Starring: Brenda Song, Mike Vogel, Dennis Haysbert
Director: Peter Sullivan
Running Time: 97 mins
Secret Obsession is an American film about a woman who finds herself without her memories after waking up from a car accident, and begins to feel unsettled when she finally gets home with her husband.
I can’t tell you that Secret Obsession is the world’s most exhilarating thriller. Nor can I say it’s the most unpredictable, the best directed, the best acted, or even the most engrossing. However, while it isn’t an all-time classic, I can’t deny the fact that I had really good fun with it, thanks to fast pacing, a heightened, almost Hitchcockian style of drama, and a story that’s simple enough to just sit back and enjoy.
And that’s where I want to start off, because while the film doesn’t do its job of masking its big reveals at any point, it’s simple enough that you can figure it all out in the first fifteen minutes, and then sit back and watch the fireworks go off. That extreme predictability of course means it lacks the punch and tension that it’s often going for, but the premise works well enough with you already knowing what’s going to happen for it to still be equally entertaining to watch the characters work it out on screen.
Of course, I won’t spoil the story for you here, but it’s blatantly obvious after watching for about 20 minutes, and the screenplay only shoots itself in the foot when it comes to misdirecting your attention with the goal of an exciting twist ending.
But while Secret Obsession is far from a masterclass in suspense and unpredictability, it does more than enough when it comes to giving you a good time, and that’s almost entirely down to its excellent pacing.
Equally poor films would have tried to make up for the lack of a good screenplay with arty, pretentious attempts at building tension, something that would only lead to total boredom, but Secret Obsession goes all out with rapid pacing and quick-fire action that actually makes a mediocre really quite entertaining to watch at times.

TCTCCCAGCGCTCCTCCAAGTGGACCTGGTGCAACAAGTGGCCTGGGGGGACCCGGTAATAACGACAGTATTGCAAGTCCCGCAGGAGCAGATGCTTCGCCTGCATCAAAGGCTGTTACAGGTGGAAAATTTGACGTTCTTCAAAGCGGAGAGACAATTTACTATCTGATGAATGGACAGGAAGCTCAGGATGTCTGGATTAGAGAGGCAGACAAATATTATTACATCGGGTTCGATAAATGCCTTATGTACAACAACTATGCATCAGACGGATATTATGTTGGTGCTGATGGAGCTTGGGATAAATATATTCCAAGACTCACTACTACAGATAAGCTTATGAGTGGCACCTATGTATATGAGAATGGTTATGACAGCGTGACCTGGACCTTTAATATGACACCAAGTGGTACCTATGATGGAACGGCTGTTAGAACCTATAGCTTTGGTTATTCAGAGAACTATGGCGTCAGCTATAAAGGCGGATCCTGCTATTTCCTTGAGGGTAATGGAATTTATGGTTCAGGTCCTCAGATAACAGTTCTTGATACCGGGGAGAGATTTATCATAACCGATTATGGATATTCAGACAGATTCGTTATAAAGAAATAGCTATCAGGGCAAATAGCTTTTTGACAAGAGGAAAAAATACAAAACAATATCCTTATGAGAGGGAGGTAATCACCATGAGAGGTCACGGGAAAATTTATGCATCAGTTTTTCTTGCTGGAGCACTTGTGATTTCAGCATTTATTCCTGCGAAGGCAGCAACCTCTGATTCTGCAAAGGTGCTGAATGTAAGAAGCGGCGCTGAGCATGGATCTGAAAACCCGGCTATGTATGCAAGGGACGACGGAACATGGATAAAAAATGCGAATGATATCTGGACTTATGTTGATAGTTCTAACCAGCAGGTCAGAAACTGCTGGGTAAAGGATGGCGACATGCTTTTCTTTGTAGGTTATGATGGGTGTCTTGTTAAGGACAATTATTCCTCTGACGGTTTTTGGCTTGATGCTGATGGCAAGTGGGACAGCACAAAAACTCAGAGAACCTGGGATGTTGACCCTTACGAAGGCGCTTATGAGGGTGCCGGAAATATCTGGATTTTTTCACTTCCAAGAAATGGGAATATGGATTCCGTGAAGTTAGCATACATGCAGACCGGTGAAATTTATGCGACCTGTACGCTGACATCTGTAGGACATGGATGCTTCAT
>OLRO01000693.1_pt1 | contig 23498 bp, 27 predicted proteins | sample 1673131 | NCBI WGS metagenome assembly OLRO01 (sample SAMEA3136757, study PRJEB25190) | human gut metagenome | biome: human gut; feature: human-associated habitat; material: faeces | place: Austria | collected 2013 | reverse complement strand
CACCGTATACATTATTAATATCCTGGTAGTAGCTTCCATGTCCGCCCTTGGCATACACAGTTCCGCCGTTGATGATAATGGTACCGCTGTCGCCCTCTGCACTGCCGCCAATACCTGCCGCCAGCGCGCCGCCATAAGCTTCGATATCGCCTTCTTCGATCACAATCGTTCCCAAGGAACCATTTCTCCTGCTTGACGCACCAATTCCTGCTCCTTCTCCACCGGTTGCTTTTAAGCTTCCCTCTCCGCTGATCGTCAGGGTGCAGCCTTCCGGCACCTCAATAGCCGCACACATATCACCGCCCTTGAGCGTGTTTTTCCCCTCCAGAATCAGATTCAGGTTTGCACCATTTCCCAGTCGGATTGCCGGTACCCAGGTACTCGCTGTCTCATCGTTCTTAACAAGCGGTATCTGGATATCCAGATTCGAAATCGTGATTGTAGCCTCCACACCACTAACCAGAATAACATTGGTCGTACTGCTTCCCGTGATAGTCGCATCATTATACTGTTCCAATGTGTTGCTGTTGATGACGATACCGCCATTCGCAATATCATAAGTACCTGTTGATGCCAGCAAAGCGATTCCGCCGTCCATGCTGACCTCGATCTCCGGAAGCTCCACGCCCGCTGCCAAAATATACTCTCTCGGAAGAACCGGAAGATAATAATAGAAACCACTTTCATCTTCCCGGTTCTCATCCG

Its often melodramatic performances do leave a little to be desired at times, but there’s no denying that director Peter Sullivan does a great job at making this story as energetic and entertaining to watch on screen, with the pace ramping up deliciously throughout even when the story itself is going nowhere.
And finally, one of the reasons that you can’t help but like this film is because it is bathed in influence from Hitchcock. It’s a pale imitation of the master of suspense, but with a number of references to the great director’s works, including Rebecca, Suspicion and most of all Psycho, there’s so much to point out and enjoy for any Hitchcock fan – a pleasant bonus for a film that at first appears like little more than very average modern horror fare.
Overall, I was rather pleasantly surprised by Secret Obsession. In reality, it’s not the world’s greatest film, and it lacks anything in the way of an unpredictable, gripping thriller screenplay. However, with fast pacing, a simple, easy story and a handful of delightful Hitchcock references and homages, there’s a really surprising amount to enjoy about the film, ultimately delivering a mediocre story with really enjoyable energy, and that’s why I’m giving it a 7.1.